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Grave Human Error Results in Suspended Transplant Program

A serious human error has led to the suspension of the forty year-old University of Toledo Medical Center’s living kidney transplant program, according to The Toledo Blade.

Two operating room nurses were suspended for previously undisclosed actions, which is now being reported as placing a donated, viable kidney in the trash before it could be transplanted to the intended recipient, the male donor’s sister. The organ would have been a perfect match for the patient in end-stage renal failure, who must now wait for another match. The patient was sent home that day, and the donor was discharged the following day.

“We cannot fathom the disappointment that those impacted have experienced over the course of the last week,” said Dr. Jeffrey Gold, chancellor and vice president for biosciences and health affairs at UTMC. “The university cannot begin to express the sorrow that we feel that this unfortunate incident occurred. We apologize sincerely.”

Doctors tried unsuccessfully for at least two hours to “resuscitate” the organ to make it usable, but to no avail. The kidney would have been implanted within one hour of removing it from the donor.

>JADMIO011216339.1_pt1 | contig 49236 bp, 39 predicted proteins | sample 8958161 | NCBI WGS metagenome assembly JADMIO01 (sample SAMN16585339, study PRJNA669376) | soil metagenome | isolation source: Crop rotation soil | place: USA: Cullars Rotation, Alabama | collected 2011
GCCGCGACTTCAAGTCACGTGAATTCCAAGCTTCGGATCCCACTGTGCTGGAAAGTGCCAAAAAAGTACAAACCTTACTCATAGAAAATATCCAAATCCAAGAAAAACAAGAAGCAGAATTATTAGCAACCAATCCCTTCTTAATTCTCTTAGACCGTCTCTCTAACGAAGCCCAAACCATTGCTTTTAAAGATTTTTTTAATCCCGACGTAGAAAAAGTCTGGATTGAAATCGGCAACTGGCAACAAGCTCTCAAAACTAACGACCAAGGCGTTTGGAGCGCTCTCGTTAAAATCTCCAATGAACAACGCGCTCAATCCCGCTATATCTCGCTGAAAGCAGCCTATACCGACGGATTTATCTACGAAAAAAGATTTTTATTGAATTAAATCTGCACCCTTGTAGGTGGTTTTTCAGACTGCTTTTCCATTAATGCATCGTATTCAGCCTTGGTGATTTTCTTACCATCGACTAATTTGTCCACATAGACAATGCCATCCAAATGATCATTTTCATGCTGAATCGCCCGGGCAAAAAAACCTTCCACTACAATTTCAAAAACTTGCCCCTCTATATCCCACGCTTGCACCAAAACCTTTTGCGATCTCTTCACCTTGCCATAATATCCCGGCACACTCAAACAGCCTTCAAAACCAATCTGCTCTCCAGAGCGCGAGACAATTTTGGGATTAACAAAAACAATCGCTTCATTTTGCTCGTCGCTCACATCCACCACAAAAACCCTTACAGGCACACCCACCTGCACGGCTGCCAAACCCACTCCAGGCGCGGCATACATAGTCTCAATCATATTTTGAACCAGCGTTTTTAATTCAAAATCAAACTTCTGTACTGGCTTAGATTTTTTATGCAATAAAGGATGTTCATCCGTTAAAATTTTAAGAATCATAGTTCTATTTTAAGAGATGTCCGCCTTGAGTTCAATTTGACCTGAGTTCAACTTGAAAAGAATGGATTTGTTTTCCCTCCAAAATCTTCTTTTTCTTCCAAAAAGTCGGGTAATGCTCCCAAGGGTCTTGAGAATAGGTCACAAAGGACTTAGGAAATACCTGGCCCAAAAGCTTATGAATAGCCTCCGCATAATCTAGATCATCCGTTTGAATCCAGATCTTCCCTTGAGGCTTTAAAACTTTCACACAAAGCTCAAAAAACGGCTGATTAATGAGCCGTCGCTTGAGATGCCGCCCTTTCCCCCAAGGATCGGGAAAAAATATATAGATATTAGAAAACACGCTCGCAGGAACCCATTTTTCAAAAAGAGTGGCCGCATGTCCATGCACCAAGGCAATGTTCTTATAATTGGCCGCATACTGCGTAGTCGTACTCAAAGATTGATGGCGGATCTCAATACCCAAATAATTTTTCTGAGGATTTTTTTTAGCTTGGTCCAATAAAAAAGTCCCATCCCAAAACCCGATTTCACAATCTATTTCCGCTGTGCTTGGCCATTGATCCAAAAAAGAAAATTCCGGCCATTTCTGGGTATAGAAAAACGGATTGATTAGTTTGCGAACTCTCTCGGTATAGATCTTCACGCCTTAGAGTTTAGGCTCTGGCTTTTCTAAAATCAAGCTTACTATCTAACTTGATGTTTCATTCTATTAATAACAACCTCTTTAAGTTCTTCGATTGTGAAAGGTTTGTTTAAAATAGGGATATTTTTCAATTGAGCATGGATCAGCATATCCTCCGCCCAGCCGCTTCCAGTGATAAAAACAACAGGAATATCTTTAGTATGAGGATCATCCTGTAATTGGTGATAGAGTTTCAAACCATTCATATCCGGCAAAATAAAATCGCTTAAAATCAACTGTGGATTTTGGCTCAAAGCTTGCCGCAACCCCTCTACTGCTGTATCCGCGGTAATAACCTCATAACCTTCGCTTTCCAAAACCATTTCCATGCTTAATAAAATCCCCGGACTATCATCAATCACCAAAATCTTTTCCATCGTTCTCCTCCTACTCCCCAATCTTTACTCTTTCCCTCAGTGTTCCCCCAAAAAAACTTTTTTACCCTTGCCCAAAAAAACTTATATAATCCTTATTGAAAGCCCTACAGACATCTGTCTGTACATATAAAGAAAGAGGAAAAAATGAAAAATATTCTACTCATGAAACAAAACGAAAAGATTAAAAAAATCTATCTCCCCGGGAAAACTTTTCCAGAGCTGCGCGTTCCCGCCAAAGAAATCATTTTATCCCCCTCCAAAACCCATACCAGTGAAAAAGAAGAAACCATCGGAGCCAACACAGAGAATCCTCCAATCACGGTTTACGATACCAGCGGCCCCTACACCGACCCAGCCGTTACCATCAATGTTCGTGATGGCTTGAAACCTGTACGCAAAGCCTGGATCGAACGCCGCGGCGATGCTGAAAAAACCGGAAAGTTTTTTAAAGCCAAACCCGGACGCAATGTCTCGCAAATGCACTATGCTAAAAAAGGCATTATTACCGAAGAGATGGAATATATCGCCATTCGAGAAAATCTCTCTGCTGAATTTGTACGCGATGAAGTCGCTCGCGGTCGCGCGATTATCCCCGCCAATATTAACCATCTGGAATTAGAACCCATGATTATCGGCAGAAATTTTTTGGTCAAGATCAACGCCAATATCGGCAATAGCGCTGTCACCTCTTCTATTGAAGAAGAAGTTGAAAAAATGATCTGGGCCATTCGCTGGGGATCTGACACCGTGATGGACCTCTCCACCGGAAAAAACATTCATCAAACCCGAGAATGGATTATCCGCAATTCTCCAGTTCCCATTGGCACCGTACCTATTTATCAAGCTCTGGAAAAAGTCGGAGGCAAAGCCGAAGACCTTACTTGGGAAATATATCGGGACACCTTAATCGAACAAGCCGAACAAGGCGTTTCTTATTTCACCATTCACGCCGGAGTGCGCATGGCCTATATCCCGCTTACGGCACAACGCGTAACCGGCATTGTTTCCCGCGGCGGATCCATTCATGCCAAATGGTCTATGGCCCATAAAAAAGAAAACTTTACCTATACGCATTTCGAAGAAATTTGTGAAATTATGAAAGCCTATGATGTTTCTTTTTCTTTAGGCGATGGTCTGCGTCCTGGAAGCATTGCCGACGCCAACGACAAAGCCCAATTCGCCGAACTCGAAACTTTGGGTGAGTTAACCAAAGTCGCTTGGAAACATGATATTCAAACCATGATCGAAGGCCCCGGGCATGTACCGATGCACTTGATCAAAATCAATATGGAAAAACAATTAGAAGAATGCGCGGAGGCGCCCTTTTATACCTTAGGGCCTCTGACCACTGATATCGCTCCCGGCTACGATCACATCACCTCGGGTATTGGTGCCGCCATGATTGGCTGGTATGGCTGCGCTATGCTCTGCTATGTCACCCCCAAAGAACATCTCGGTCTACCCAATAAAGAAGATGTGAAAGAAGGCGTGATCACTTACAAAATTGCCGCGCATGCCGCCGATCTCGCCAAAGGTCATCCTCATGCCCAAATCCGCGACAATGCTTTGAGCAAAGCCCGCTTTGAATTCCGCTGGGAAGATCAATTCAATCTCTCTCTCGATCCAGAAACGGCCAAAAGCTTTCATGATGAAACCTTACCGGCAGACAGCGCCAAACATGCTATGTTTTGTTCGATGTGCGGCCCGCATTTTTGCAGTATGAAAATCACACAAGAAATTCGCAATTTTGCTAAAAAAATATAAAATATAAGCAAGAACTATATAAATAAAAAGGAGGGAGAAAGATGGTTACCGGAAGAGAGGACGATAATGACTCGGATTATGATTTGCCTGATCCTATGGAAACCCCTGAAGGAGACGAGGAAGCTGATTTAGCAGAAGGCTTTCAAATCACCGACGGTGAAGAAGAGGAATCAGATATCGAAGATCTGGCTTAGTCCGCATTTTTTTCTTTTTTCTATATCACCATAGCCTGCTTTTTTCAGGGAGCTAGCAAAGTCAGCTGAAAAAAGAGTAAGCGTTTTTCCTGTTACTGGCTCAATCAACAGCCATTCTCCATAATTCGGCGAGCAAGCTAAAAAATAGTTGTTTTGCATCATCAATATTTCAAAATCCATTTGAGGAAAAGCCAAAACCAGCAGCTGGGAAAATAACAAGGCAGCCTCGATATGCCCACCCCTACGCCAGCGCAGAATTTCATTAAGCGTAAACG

Dr. Gold could not recall a similar incident to this human error involving a living, viable kidney.

“I am not aware of an incident identical to this,” he said. Read the complete details here:

UTMC suspends kidney exchange over human error

Steve Crandall, a top-rated medical malpractice attorney throughout Ohio and Kentucky, has seen his fair share of medical negligence by health care providers with devastating results, and believes the repercussions will be much more than just a few suspensions.

“What the general public may not know regarding this case is recent Ohio Supreme Court decisions will likely shift the responsibility for payment of this case from private insurers to the state of Ohio,” said Crandall. “In this economic climate, and move toward better government fiscal responsibility, this shift is devastating to Ohio and the public institutions.”

If you have any questions regarding medical malpractice throughout Ohio and Kentucky, contact Steve Crandall. Steve is available to help answer your questions and guide you in determining your next steps.

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